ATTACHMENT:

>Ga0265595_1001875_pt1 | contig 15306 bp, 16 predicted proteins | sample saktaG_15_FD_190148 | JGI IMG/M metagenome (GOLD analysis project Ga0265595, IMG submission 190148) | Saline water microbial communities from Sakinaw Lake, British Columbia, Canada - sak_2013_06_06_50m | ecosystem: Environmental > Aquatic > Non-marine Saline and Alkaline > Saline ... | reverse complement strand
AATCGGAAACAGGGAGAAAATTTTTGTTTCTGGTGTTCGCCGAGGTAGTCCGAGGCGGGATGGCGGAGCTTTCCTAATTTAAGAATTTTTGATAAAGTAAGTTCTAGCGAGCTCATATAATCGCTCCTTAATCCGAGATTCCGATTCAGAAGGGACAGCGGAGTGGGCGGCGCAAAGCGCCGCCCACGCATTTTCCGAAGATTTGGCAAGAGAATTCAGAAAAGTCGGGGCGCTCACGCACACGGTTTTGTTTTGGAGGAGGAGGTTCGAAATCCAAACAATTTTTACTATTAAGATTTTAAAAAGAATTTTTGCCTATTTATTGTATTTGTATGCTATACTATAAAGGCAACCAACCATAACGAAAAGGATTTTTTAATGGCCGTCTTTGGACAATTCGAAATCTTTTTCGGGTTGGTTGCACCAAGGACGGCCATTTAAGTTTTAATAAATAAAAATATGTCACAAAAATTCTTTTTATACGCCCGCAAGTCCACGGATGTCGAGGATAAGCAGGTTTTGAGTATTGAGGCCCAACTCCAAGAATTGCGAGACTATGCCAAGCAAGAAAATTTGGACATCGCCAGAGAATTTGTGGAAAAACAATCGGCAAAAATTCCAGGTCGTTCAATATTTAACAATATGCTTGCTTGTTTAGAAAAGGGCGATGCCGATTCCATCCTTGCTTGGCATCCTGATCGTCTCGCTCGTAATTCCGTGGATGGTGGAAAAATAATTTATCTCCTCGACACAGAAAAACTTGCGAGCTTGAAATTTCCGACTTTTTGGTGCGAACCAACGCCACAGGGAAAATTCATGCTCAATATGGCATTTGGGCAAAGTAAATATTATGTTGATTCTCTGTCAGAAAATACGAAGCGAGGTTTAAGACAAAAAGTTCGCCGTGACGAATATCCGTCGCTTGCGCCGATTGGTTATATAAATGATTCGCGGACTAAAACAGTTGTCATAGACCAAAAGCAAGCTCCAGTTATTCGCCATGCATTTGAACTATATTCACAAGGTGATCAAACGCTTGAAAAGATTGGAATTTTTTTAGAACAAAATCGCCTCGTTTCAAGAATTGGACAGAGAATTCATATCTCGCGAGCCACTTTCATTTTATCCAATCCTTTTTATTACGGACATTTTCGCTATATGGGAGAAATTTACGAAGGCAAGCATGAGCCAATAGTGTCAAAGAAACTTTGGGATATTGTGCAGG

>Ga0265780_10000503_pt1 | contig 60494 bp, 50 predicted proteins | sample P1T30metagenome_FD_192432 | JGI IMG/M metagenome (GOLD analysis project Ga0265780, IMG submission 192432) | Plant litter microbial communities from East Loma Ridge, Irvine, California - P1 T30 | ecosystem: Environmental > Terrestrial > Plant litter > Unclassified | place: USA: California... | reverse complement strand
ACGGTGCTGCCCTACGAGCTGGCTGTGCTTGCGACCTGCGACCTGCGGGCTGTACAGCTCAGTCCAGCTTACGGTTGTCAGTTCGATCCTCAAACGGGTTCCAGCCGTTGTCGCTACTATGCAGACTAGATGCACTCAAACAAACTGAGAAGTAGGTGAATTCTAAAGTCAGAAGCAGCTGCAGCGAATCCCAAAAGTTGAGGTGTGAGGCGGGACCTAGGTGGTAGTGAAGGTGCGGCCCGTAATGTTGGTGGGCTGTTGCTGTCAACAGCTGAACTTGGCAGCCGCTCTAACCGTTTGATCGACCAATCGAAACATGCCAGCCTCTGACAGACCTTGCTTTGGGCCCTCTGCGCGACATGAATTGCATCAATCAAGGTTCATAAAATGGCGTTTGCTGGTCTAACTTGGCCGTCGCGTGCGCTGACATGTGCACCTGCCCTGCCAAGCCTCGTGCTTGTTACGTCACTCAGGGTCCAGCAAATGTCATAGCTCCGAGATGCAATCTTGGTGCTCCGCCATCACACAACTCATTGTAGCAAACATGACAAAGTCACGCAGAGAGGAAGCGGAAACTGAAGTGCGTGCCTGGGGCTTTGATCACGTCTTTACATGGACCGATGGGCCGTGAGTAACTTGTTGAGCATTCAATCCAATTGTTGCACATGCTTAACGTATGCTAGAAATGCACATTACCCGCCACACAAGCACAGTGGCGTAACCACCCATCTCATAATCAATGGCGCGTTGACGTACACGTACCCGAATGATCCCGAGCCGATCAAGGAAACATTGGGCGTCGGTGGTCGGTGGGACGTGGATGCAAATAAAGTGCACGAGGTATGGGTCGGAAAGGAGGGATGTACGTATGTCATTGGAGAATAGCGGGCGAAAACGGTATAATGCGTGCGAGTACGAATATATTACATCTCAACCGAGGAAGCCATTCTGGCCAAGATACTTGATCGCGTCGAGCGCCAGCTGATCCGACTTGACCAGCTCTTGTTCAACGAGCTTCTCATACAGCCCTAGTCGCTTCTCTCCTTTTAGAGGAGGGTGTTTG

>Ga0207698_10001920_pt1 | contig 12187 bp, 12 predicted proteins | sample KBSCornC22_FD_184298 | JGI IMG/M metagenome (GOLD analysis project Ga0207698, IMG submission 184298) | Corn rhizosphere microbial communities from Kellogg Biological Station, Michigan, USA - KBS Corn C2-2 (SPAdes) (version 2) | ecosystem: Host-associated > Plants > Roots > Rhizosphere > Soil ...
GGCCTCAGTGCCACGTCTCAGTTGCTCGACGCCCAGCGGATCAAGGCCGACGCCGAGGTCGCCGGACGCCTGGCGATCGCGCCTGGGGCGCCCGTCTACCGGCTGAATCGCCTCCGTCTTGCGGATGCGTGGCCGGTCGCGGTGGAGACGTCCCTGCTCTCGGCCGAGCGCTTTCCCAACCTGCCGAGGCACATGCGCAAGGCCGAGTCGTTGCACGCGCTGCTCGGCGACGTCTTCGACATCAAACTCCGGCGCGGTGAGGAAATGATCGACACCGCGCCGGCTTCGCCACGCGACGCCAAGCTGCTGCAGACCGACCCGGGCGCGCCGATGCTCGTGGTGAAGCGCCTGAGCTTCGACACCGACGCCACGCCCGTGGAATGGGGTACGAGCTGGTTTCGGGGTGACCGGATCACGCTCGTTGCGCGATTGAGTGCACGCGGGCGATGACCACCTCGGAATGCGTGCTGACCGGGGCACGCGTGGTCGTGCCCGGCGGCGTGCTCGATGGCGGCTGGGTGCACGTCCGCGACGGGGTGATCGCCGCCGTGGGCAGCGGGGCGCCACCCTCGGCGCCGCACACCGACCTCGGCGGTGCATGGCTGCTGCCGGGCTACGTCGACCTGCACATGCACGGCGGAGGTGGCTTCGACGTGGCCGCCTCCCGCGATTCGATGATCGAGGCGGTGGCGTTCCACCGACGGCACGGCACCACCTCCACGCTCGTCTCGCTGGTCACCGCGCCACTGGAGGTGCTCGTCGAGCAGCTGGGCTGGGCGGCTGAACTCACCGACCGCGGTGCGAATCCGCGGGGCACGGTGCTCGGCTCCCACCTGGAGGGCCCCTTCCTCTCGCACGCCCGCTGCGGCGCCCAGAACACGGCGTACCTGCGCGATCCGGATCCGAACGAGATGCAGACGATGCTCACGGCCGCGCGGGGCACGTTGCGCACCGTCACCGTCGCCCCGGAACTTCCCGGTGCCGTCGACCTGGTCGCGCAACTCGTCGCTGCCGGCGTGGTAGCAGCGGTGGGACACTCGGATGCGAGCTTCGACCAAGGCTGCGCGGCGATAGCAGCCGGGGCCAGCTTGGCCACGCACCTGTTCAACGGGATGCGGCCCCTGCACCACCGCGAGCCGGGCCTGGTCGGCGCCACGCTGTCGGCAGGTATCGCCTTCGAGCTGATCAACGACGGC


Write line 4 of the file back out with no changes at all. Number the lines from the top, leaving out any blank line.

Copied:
ACGGTGCTGCCCTACGAGCTGGCTGTGCTTGCGACCTGCGACCTGCGGGCTGTACAGCTCAGTCCAGCTTACGGTTGTCAGTTCGATCCTCAAACGGGTTCCAGCCGTTGTCGCTACTATGCAGACTAGATGCACTCAAACAAACTGAGAAGTAGGTGAATTCTAAAGTCAGAAGCAGCTGCAGCGAATCCCAAAAGTTGAGGTGTGAGGCGGGACCTAGGTGGTAGTGAAGGTGCGGCCCGTAATGTTGGTGGGCTGTTGCTGTCAACAGCTGAACTTGGCAGCCGCTCTAACCGTTTGATCGACCAATCGAAACATGCCAGCCTCTGACAGACCTTGCTTTGGGCCCTCTGCGCGACATGAATTGCATCAATCAAGGTTCATAAAATGGCGTTTGCTGGTCTAACTTGGCCGTCGCGTGCGCTGACATGTGCACCTGCCCTGCCAAGCCTCGTGCTTGTTACGTCACTCAGGGTCCAGCAAATGTCATAGCTCCGAGATGCAATCTTGGTGCTCCGCCATCACACAACTCATTGTAGCAAACATGACAAAGTCACGCAGAGAGGAAGCGGAAACTGAAGTGCGTGCCTGGGGCTTTGATCACGTCTTTACATGGACCGATGGGCCGTGAGTAACTTGTTGAGCATTCAATCCAATTGTTGCACATGCTTAACGTATGCTAGAAATGCACATTACCCGCCACACAAGCACAGTGGCGTAACCACCCATCTCATAATCAATGGCGCGTTGACGTACACGTACCCGAATGATCCCGAGCCGATCAAGGAAACATTGGGCGTCGGTGGTCGGTGGGACGTGGATGCAAATAAAGTGCACGAGGTATGGGTCGGAAAGGAGGGATGTACGTATGTCATTGGAGAATAGCGGGCGAAAACGGTATAATGCGTGCGAGTACGAATATATTACATCTCAACCGAGGAAGCCATTCTGGCCAAGATACTTGATCGCGTCGAGCGCCAGCTGATCCGACTTGACCAGCTCTTGTTCAACGAGCTTCTCATACAGCCCTAGTCGCTTCTCTCCTTTTAGAGGAGGGTGTTTG